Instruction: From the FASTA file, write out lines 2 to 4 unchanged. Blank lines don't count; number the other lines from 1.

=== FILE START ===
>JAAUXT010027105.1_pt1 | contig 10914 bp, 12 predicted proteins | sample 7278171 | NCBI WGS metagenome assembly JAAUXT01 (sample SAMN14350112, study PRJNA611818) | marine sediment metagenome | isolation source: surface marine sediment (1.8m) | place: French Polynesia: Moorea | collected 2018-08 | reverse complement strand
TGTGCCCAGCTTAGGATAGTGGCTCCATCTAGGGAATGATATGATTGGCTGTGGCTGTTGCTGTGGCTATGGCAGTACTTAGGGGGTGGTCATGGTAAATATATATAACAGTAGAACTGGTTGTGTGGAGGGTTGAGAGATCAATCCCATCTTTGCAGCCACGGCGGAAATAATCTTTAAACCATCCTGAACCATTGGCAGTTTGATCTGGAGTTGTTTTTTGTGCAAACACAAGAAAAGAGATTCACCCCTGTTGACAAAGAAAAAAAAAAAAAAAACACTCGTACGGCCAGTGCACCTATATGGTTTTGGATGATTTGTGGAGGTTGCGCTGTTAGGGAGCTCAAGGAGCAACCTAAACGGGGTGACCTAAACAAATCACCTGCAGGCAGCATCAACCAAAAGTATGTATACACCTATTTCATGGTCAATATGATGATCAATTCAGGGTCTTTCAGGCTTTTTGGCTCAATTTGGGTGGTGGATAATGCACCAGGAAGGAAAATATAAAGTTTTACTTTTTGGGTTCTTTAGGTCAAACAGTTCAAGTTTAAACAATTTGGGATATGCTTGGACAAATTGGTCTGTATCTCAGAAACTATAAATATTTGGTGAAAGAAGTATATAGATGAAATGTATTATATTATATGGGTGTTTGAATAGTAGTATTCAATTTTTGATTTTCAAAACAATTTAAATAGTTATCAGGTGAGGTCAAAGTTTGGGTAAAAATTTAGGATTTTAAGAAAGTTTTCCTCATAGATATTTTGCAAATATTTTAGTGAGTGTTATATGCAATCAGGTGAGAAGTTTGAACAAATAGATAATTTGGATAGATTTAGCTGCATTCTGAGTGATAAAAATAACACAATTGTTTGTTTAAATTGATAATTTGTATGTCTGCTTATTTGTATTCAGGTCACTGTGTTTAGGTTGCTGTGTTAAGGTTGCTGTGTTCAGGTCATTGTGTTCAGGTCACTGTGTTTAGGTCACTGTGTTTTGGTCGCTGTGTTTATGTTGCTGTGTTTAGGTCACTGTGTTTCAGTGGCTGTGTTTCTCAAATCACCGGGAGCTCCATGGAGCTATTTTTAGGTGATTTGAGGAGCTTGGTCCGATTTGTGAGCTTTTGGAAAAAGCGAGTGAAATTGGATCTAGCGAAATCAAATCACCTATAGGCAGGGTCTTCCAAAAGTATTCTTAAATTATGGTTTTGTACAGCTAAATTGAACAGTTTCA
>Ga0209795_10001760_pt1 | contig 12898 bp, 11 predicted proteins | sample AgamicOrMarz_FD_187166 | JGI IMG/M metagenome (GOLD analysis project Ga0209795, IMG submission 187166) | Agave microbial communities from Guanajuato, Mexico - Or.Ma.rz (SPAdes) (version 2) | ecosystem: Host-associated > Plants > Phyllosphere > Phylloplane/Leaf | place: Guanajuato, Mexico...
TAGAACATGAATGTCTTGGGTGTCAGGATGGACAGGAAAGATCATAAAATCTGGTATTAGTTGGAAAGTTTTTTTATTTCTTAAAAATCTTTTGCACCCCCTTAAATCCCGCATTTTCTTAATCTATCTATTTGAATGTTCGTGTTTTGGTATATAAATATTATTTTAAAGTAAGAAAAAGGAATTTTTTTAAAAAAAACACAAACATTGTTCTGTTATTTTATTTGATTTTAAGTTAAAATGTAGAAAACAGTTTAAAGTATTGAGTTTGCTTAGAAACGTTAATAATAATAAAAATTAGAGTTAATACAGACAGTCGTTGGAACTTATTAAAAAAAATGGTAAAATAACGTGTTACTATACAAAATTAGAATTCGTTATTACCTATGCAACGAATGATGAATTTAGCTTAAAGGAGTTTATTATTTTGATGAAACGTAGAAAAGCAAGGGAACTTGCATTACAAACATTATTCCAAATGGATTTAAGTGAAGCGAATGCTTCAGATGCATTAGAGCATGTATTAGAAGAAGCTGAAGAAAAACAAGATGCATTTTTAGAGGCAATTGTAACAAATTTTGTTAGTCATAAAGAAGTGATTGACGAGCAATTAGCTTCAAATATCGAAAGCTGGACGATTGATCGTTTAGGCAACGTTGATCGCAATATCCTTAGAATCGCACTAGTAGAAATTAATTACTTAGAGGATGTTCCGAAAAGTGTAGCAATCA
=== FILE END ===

TGTGCCCAGCTTAGGATAGTGGCTCCATCTAGGGAATGATATGATTGGCTGTGGCTGTTGCTGTGGCTATGGCAGTACTTAGGGGGTGGTCATGGTAAATATATATAACAGTAGAACTGGTTGTGTGGAGGGTTGAGAGATCAATCCCATCTTTGCAGCCACGGCGGAAATAATCTTTAAACCATCCTGAACCATTGGCAGTTTGATCTGGAGTTGTTTTTTGTGCAAACACAAGAAAAGAGATTCACCCCTGTTGACAAAGAAAAAAAAAAAAAAAACACTCGTACGGCCAGTGCACCTATATGGTTTTGGATGATTTGTGGAGGTTGCGCTGTTAGGGAGCTCAAGGAGCAACCTAAACGGGGTGACCTAAACAAATCACCTGCAGGCAGCATCAACCAAAAGTATGTATACACCTATTTCATGGTCAATATGATGATCAATTCAGGGTCTTTCAGGCTTTTTGGCTCAATTTGGGTGGTGGATAATGCACCAGGAAGGAAAATATAAAGTTTTACTTTTTGGGTTCTTTAGGTCAAACAGTTCAAGTTTAAACAATTTGGGATATGCTTGGACAAATTGGTCTGTATCTCAGAAACTATAAATATTTGGTGAAAGAAGTATATAGATGAAATGTATTATATTATATGGGTGTTTGAATAGTAGTATTCAATTTTTGATTTTCAAAACAATTTAAATAGTTATCAGGTGAGGTCAAAGTTTGGGTAAAAATTTAGGATTTTAAGAAAGTTTTCCTCATAGATATTTTGCAAATATTTTAGTGAGTGTTATATGCAATCAGGTGAGAAGTTTGAACAAATAGATAATTTGGATAGATTTAGCTGCATTCTGAGTGATAAAAATAACACAATTGTTTGTTTAAATTGATAATTTGTATGTCTGCTTATTTGTATTCAGGTCACTGTGTTTAGGTTGCTGTGTTAAGGTTGCTGTGTTCAGGTCATTGTGTTCAGGTCACTGTGTTTAGGTCACTGTGTTTTGGTCGCTGTGTTTATGTTGCTGTGTTTAGGTCACTGTGTTTCAGTGGCTGTGTTTCTCAAATCACCGGGAGCTCCATGGAGCTATTTTTAGGTGATTTGAGGAGCTTGGTCCGATTTGTGAGCTTTTGGAAAAAGCGAGTGAAATTGGATCTAGCGAAATCAAATCACCTATAGGCAGGGTCTTCCAAAAGTATTCTTAAATTATGGTTTTGTACAGCTAAATTGAACAGTTTCA
>Ga0209795_10001760_pt1 | contig 12898 bp, 11 predicted proteins | sample AgamicOrMarz_FD_187166 | JGI IMG/M metagenome (GOLD analysis project Ga0209795, IMG submission 187166) | Agave microbial communities from Guanajuato, Mexico - Or.Ma.rz (SPAdes) (version 2) | ecosystem: Host-associated > Plants > Phyllosphere > Phylloplane/Leaf | place: Guanajuato, Mexico...
TAGAACATGAATGTCTTGGGTGTCAGGATGGACAGGAAAGATCATAAAATCTGGTATTAGTTGGAAAGTTTTTTTATTTCTTAAAAATCTTTTGCACCCCCTTAAATCCCGCATTTTCTTAATCTATCTATTTGAATGTTCGTGTTTTGGTATATAAATATTATTTTAAAGTAAGAAAAAGGAATTTTTTTAAAAAAAACACAAACATTGTTCTGTTATTTTATTTGATTTTAAGTTAAAATGTAGAAAACAGTTTAAAGTATTGAGTTTGCTTAGAAACGTTAATAATAATAAAAATTAGAGTTAATACAGACAGTCGTTGGAACTTATTAAAAAAAATGGTAAAATAACGTGTTACTATACAAAATTAGAATTCGTTATTACCTATGCAACGAATGATGAATTTAGCTTAAAGGAGTTTATTATTTTGATGAAACGTAGAAAAGCAAGGGAACTTGCATTACAAACATTATTCCAAATGGATTTAAGTGAAGCGAATGCTTCAGATGCATTAGAGCATGTATTAGAAGAAGCTGAAGAAAAACAAGATGCATTTTTAGAGGCAATTGTAACAAATTTTGTTAGTCATAAAGAAGTGATTGACGAGCAATTAGCTTCAAATATCGAAAGCTGGACGATTGATCGTTTAGGCAACGTTGATCGCAATATCCTTAGAATCGCACTAGTAGAAATTAATTACTTAGAGGATGTTCCGAAAAGTGTAGCAATCA